Importance of the banks in Switzerland: momentum instead of stagnation

In the BAK Economics study on the importance of the financial sector, the dynamic development of the banking sector only becomes apparent if one takes a closer look. The banks' value added re-mains relatively stable, but demand from the banking sector for advance services from other sec-tors continues to increase. The move away from complete in-house production is thus running its course.
Article byMartin Hess

The BAK Economics study published today on the macroeconomic importance of the financial centre finds that over 218,000 employees generated value added of CHF 63 bn last year. Almost every tenth franc generated in Switzerland is directly attributable to the financial sector.

If the upstream stages in the value chain and the economic impetus from employees’ consumer spending are taken into account, the total value added amounts to even more: CHF 83 bn francs or 12.4% of the overall economy. These figures related to a total of 364,900 jobs in 2018. For every ten bank employees, the sector creates an additional seven jobs in other sectors through indirect effects.

Financial intermediation as an infrastructure

These impressive figures show that the financial sector makes a significant contribution to Switzerland's prosperity. It also performs a key function as an infrastructure. Without a strong domestic financial sector, the reliable supply of credit, payment transactions and risk transformation are not guaranteed and it is not possible for the economy to prosper.

The financial sector also plays an important role in the Swiss pension system. Retirement assets amounting to CHF 879 bn were managed in the Second Pillar. Third Pillar pension products accounted for an additional volume of CHF 123 bn.

Structural change continues

The study highlights that from a statistical perspective, the banks’ value added has stagnated in the past and that this will continue to be the case in the future. But this sobering news is only part of the picture. In the last decade, interest rate developments and the resulting margin pressure in particular have cost the banks a high single-digit billion euro figure. BAK Economics estimates that every tenth of a percent margin reduction corresponds to around one billion lost in value added. The Bankers Association has published a study that highlights the macroeconomic effects of negative interest rates (Link hier).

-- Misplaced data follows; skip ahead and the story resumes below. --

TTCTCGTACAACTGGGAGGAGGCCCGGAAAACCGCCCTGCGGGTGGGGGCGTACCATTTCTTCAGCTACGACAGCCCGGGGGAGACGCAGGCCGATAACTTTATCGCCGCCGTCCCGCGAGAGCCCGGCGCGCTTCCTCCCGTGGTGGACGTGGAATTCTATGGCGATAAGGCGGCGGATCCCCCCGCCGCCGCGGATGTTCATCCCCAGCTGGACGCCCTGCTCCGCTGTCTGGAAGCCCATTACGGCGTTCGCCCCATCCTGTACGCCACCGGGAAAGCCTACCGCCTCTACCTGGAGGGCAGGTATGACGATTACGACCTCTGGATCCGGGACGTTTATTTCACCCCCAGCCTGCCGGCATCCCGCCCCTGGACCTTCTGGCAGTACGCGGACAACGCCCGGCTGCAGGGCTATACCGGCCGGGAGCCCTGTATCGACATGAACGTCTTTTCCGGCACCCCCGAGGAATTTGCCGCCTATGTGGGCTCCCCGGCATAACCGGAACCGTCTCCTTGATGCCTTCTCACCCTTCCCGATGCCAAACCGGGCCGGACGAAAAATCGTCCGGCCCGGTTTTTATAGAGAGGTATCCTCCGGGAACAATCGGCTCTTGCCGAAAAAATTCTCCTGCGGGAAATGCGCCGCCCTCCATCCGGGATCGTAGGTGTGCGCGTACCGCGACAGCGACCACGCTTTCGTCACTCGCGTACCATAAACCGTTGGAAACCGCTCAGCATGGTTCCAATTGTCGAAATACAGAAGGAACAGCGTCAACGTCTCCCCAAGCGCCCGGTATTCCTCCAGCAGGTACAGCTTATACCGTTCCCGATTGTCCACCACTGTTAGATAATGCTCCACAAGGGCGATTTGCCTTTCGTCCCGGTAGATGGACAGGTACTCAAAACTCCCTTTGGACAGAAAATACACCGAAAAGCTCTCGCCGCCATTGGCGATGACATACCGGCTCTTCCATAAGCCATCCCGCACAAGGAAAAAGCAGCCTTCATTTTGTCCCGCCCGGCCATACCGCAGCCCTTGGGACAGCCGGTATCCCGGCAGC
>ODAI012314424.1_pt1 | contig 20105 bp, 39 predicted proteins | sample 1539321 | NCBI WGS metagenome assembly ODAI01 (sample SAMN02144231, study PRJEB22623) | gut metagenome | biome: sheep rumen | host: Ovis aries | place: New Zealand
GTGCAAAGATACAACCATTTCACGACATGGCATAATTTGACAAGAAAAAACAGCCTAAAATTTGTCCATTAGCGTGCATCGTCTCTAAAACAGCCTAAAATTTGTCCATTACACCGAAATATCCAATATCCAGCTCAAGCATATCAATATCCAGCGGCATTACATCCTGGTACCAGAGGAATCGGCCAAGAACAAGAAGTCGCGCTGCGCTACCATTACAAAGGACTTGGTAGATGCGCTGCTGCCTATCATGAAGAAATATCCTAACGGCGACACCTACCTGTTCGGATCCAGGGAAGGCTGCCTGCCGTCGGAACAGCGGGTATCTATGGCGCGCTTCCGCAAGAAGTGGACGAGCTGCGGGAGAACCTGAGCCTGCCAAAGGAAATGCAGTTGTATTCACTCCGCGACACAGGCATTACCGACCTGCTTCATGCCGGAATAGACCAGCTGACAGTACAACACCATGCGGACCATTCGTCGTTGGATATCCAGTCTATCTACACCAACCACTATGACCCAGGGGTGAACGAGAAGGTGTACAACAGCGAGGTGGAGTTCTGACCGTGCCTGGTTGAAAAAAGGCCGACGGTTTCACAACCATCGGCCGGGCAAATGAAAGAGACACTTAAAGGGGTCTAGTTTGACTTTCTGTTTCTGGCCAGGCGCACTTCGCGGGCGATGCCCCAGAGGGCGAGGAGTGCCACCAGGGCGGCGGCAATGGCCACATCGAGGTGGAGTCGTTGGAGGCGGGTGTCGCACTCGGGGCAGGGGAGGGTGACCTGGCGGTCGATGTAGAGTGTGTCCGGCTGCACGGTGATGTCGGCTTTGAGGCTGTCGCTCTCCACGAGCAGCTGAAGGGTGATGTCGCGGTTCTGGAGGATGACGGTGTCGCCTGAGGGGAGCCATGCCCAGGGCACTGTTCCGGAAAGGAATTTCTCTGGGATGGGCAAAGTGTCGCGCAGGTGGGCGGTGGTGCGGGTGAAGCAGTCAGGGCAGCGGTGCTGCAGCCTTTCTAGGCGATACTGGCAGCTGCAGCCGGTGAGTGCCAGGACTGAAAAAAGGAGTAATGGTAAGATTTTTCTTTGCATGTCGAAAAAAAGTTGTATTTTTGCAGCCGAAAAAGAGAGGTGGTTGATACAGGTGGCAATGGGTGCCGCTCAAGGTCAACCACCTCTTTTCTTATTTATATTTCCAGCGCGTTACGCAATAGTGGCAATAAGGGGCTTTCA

Apart from that, the stagnation is not due to a decline in the importance of the banking institutions, but to dynamic structural change. CHF 5 bn alone in value added are no longer included in the statistics due to the big banks’ outsourcing of certain areas of business to intra-group service companies, which for these purposes are no longer recorded as banks. In addition, there has been an increase in the procurement of external advance services, particularly in the area of IT, which replace the banks’ own value creation.

Positive momentum

In addition to these one-off effects, adjustments to business models and the greater strength of the sector as a result of digitalisation also play a role. Non-bank but banking-related companies are now generating more value added than any individual banking group. Business performance has increased in recent years, and financial services are making the largest contribution to the surplus in the Swiss services balance.

The outlook provided in the KOF Employment Indicator published at the beginning of November bodes particularly well for the near future. According to survey results for the banking sector (which is broadly defined), the assessment of the labour market situation for the coming months has not been similarly positive since 2001. This indicates that outsourcing strengthens the core business and does not compete with it, as often feared.

In order to reap the benefits of progress in the future, the authorities need to keep up their forward-looking spirit when it comes to the framework conditions for digital innovations. The banks today are well aware that in 2020, observing digital advancements from the sidelines will no longer be an option. The framework conditions must be improved for the perennial issues of taxes and market access. This is a necessary prerequisite in order to recapture the ground that has been lost to other countries.


Martin Hess
Chief Economist
+41 58 330 62 50